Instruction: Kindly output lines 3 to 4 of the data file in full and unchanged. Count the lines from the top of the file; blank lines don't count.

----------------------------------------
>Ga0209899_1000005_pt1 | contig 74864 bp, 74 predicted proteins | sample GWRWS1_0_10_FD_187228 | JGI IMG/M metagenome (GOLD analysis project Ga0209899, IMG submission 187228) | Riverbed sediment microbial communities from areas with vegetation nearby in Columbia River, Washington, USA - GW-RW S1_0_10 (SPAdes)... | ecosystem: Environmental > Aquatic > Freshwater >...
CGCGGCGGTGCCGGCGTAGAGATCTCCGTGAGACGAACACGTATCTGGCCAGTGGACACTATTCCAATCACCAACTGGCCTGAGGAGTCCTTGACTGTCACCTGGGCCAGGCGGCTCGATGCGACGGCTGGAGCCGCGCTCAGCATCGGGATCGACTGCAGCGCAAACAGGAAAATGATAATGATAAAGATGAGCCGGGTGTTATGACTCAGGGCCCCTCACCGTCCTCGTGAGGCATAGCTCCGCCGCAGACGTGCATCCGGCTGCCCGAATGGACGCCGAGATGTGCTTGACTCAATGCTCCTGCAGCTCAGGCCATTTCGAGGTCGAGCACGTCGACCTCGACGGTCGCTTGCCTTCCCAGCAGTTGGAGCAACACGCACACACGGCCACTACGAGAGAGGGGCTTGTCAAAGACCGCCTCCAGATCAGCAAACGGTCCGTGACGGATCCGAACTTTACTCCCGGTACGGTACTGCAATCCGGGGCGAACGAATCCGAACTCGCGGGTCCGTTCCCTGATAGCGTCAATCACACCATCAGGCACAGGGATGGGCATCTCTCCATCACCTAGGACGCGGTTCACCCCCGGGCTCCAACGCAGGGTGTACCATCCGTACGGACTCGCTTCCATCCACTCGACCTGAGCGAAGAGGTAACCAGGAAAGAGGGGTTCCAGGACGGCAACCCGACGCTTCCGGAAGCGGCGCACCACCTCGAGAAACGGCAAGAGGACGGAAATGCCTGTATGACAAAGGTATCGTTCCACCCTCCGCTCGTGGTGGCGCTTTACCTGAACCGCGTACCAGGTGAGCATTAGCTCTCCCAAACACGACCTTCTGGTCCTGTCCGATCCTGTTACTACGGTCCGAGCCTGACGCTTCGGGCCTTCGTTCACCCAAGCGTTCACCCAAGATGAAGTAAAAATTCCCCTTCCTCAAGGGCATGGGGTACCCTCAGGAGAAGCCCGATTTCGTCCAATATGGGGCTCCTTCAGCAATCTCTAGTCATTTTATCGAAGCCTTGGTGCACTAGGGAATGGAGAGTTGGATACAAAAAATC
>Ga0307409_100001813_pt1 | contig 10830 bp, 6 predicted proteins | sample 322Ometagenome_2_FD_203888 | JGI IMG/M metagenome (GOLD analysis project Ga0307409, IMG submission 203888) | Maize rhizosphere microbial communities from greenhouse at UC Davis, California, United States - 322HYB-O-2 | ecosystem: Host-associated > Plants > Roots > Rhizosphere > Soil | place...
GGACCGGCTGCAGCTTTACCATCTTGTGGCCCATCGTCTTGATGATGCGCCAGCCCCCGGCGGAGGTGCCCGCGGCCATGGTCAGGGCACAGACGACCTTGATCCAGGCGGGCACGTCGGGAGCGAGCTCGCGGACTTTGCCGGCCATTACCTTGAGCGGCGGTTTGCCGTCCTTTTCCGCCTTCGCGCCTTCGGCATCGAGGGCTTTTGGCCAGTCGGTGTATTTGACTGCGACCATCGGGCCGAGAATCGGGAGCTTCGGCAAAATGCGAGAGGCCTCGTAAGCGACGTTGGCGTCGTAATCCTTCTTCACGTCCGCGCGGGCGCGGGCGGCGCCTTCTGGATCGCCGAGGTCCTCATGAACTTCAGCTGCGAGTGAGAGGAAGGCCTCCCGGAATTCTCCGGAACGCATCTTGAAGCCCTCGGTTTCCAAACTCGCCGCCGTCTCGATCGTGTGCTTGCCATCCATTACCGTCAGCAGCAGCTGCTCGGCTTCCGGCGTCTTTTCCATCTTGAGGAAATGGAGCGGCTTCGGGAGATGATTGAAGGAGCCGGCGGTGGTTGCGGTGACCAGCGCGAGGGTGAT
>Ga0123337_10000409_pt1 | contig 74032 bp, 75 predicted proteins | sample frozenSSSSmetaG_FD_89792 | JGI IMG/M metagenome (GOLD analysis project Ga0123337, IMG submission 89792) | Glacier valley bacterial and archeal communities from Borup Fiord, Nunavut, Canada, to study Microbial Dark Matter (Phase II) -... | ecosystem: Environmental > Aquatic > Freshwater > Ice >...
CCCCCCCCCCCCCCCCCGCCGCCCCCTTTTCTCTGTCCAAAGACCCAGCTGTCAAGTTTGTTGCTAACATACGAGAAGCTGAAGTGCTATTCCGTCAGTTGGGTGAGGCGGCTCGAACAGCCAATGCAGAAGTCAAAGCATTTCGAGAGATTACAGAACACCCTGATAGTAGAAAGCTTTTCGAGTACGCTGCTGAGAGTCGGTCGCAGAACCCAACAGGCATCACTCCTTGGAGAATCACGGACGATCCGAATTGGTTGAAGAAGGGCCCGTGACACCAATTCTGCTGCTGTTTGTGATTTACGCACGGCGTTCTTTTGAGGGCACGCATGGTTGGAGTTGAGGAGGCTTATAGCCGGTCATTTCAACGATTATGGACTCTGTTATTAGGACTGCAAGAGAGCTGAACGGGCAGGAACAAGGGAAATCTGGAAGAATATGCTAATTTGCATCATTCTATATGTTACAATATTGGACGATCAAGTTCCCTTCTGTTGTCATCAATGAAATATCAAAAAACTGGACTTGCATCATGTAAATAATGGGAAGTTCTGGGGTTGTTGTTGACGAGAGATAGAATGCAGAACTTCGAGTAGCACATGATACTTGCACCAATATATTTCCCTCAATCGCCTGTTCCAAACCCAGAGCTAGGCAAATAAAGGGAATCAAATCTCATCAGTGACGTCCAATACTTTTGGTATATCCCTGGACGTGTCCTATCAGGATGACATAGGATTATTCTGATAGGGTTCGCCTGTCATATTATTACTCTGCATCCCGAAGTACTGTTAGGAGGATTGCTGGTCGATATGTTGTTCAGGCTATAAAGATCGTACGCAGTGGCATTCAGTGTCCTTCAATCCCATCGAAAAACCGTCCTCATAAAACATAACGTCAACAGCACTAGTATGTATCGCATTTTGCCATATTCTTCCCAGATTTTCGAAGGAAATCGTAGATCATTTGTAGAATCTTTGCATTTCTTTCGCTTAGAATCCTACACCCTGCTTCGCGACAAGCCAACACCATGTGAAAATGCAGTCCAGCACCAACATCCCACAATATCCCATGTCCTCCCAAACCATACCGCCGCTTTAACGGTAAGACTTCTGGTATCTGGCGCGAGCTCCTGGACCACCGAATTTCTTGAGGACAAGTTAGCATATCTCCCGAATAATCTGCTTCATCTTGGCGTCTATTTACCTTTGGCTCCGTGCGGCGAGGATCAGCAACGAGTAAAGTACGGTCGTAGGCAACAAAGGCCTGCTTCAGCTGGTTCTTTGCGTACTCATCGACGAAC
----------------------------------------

>Ga0307409_100001813_pt1 | contig 10830 bp, 6 predicted proteins | sample 322Ometagenome_2_FD_203888 | JGI IMG/M metagenome (GOLD analysis project Ga0307409, IMG submission 203888) | Maize rhizosphere microbial communities from greenhouse at UC Davis, California, United States - 322HYB-O-2 | ecosystem: Host-associated > Plants > Roots > Rhizosphere > Soil | place...
GGACCGGCTGCAGCTTTACCATCTTGTGGCCCATCGTCTTGATGATGCGCCAGCCCCCGGCGGAGGTGCCCGCGGCCATGGTCAGGGCACAGACGACCTTGATCCAGGCGGGCACGTCGGGAGCGAGCTCGCGGACTTTGCCGGCCATTACCTTGAGCGGCGGTTTGCCGTCCTTTTCCGCCTTCGCGCCTTCGGCATCGAGGGCTTTTGGCCAGTCGGTGTATTTGACTGCGACCATCGGGCCGAGAATCGGGAGCTTCGGCAAAATGCGAGAGGCCTCGTAAGCGACGTTGGCGTCGTAATCCTTCTTCACGTCCGCGCGGGCGCGGGCGGCGCCTTCTGGATCGCCGAGGTCCTCATGAACTTCAGCTGCGAGTGAGAGGAAGGCCTCCCGGAATTCTCCGGAACGCATCTTGAAGCCCTCGGTTTCCAAACTCGCCGCCGTCTCGATCGTGTGCTTGCCATCCATTACCGTCAGCAGCAGCTGCTCGGCTTCCGGCGTCTTTTCCATCTTGAGGAAATGGAGCGGCTTCGGGAGATGATTGAAGGAGCCGGCGGTGGTTGCGGTGACCAGCGCGAGGGTGAT